Unbelievable risi e bisi and other good stuff we ate and drank at Tony’s

Cousin Marty (above with Tracie P) and I often remark how remarkable it is that two schlubs like him and me ended up with such jaw-droppingly beautiful women. I guess it just runs in the family.

Last night, as their wedding present to us, his better half Joanne and he treated Tracie P and me to dinner at Tony’s, the hottest see-and-be-seen table on any Saturday night in Houston. Judge Manny and wife Betty joined us for what, I think it’s fair to say, was one of the most glamorous nights of our year so far: federal judges, U.S. ambassadors, bank execs, top radiologists, and throw in a sports celebrity or two — everyone came by our table to say hello to Judge Manny.

Tony, himself, presided over our table. Knowing our love of regional Italian cuisine, he answered my request for a great risotto with an improvised risi e bisi, a classic dish of the Veneto (where he knows I lived) and a favorite dish of Italian Jews. It was fantastic.

It had been preceded by a burrata drizzled with honey and a balsamic reduction and then topped with freshly grated Alba truffles (SHEESH!).

The tip-to-stalk ratio in the asparagus with Pecorino Romano gave the dish just the right balance of bitter and sweet.

Tracie P’s halibut was served over a sea urchin sauce.

My lamb chops were served over a cannellini “humus” and topped with a crumbled green falafel. Can you humus a few bars?

Sommelier Scott Banks surprised us with a Nebbiolo we’d never tasted, this Colline Novaresi by Fontechiara (Borgomanero, Novara). Extreme value on an otherwise high-roller list, grapey and with bright acidity, fresh on the nose and earthy on the palate, perfect for the wide variety of foods set before us.

Joanne and Marty, thank you for such a wonderful dinner… a dinner-event, really! And thanks, from the bottom of our hearts, for all the support you’ve given me and Tracie P, in this first year of our marriage, as we’ve begun building a life for ourselves in Texas. I can’t tell you how much it means, on so many levels, to both of us. We have so very much to be thankful for and are truly blessed to have you as part of our lives. And who knew my relatives were such fressers and machers?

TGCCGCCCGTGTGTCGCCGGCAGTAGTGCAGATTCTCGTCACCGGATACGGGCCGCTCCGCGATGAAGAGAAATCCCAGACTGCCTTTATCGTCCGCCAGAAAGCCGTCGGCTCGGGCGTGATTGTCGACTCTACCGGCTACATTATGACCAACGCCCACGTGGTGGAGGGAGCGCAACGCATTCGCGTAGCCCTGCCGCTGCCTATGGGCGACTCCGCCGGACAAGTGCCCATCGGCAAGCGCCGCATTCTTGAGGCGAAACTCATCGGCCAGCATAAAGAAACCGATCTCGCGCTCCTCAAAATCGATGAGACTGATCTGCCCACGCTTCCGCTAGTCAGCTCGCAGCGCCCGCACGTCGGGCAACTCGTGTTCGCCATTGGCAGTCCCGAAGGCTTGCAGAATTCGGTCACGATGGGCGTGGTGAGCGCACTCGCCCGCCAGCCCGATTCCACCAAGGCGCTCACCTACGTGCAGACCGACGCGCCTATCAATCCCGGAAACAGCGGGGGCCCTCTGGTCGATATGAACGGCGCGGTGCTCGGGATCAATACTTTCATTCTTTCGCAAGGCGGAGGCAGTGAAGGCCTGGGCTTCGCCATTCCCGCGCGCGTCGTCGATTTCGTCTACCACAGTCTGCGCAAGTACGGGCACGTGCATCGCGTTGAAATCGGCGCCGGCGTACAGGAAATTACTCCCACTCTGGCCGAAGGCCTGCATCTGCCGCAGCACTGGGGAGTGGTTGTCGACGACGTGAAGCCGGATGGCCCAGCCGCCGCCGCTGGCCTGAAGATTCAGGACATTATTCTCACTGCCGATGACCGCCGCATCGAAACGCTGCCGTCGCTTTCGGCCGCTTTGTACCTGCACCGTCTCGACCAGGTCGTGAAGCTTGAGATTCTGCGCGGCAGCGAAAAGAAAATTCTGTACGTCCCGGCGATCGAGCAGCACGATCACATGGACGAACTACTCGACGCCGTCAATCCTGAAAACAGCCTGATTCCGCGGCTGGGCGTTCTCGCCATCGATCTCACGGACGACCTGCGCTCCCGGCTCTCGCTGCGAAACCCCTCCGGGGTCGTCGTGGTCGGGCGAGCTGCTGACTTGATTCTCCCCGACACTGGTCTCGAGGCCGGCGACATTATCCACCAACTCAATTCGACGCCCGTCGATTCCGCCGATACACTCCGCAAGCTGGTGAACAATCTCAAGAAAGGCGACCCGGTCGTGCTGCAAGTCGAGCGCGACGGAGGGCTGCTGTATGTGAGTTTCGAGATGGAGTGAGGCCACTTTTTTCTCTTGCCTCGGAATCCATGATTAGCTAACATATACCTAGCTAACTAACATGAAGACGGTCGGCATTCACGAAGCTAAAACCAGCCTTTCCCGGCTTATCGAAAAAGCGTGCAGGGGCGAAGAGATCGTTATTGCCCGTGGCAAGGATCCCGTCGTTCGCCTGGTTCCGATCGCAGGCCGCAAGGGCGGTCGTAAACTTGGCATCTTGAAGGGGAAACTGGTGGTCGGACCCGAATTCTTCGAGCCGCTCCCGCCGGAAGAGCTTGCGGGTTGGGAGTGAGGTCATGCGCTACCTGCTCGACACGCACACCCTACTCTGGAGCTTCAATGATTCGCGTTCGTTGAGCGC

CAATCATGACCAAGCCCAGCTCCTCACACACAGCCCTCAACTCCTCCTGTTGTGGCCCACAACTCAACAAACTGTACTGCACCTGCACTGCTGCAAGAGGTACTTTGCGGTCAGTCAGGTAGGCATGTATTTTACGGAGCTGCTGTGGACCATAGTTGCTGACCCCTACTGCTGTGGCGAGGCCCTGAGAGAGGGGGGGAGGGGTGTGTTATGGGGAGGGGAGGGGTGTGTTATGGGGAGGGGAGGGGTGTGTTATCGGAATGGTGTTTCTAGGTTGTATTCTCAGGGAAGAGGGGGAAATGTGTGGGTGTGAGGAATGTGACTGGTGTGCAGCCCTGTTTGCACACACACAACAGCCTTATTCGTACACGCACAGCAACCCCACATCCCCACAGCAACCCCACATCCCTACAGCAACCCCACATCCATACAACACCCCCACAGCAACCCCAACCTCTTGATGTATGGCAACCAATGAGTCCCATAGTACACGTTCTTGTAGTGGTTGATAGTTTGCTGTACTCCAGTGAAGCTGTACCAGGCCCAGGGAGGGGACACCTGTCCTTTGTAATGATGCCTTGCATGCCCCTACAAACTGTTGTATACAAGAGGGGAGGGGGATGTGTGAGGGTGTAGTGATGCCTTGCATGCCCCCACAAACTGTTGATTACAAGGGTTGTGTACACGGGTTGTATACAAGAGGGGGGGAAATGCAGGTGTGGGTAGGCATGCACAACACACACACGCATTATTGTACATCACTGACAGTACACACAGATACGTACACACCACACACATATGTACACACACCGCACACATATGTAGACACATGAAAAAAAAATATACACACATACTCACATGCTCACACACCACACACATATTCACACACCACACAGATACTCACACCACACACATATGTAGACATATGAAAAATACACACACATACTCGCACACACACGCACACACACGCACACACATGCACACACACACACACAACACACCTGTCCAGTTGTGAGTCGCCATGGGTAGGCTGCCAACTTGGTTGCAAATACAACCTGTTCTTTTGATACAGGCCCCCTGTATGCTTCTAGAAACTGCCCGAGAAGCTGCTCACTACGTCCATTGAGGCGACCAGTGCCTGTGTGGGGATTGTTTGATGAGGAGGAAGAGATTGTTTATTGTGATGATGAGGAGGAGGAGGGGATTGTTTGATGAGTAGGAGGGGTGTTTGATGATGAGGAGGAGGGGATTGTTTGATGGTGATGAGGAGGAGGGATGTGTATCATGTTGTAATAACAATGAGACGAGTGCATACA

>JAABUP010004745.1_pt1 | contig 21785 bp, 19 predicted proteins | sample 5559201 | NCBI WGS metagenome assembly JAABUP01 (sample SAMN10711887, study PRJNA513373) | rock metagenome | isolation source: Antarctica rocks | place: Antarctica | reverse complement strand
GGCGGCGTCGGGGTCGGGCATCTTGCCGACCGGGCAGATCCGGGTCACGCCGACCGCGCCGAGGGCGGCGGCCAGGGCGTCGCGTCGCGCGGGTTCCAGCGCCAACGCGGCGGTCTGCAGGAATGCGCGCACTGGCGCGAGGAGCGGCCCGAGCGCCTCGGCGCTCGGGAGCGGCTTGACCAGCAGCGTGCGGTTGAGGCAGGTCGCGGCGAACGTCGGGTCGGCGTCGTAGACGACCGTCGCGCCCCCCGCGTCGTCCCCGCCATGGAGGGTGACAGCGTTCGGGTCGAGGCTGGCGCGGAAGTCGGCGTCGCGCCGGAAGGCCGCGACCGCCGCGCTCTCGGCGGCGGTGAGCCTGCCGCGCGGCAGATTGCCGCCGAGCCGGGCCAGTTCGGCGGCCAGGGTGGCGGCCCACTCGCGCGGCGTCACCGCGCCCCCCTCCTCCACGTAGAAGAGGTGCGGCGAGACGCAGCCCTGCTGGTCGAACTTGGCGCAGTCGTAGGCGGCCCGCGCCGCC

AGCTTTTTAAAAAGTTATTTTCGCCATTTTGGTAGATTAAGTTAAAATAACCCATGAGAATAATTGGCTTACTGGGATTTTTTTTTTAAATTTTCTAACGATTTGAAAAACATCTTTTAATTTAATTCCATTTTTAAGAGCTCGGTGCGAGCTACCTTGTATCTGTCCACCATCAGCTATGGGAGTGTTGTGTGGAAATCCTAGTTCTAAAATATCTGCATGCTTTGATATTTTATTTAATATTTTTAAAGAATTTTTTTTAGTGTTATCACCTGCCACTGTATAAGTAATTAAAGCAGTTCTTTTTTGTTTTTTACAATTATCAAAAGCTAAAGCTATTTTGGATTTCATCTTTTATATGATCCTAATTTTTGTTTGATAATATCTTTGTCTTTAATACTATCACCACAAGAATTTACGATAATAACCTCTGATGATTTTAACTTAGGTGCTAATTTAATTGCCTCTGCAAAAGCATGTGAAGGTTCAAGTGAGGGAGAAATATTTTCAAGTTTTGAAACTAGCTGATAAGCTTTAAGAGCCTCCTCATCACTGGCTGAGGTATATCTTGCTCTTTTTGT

An Italian, a Mexican, and two Jews walk into a bar…

My lunch with Tony, Manny, and Marty…

Above: At lunch on Friday, I had the great pleasure to break bread with one of the top Italian restaurateurs in this country, Tony Vallone (left). That’s his good friend, and colleague and good friend of my cousin Marty, Manny Leal, right.

Let’s face it: there’s not a lot of great Italian food in Texas. Since moving here a year ago, I’ve found some great authentic-style Italian and Italian-American pizza, notably in San Antonio and Dallas. Otherwise, I cannot honestly say that I have found Italian cuisine that Tracie B and I truly and unreservedly enjoy.

But that all changed when cousin Marty first treated me to dinner at Tony’s in Houston (where, honestly, I cannot afford to dine but have had the great privilege to enjoy many meals now, thanks to the generosity of Marty and wife Joanne).

Above: Following a little cheese-crisp nosh, the medley of regional Italian first courses opened with some wonderful gnudi, “nude dumplings,” ravioli without the casing, a classic dish from the Maremma in Tuscany, traditionally made with nettles.

Tony and his passion for regional Italian cuisine first came to my attention way back in 1998 when I was working as an editor for The Magazine of La Cucina Italiana and the regional and rustico Italian cuisine craze was just about to explode. The magazine ran a 750-word piece on Tony in the front of the book. What I didn’t know then (and only would find out later) was that Tony wasn’t doing regional Italian cuisine because it had become hip or trendy. He was doing it because it’s what he had and has always done.

Above: The ravioli d’astice (langoustine ravioli) were sinfully good. The sauce for this dish, which could have been prepared in Naples or Venice, was made using the corallo (literally, the coral) of the crustacean: when harvested during mating season, the females carry delicious coral-colored roe that gives the sauce its unique color. True mastery of pastamaking is revealed in the consistency and lightness of filled pasta. Tony’s approached divinity.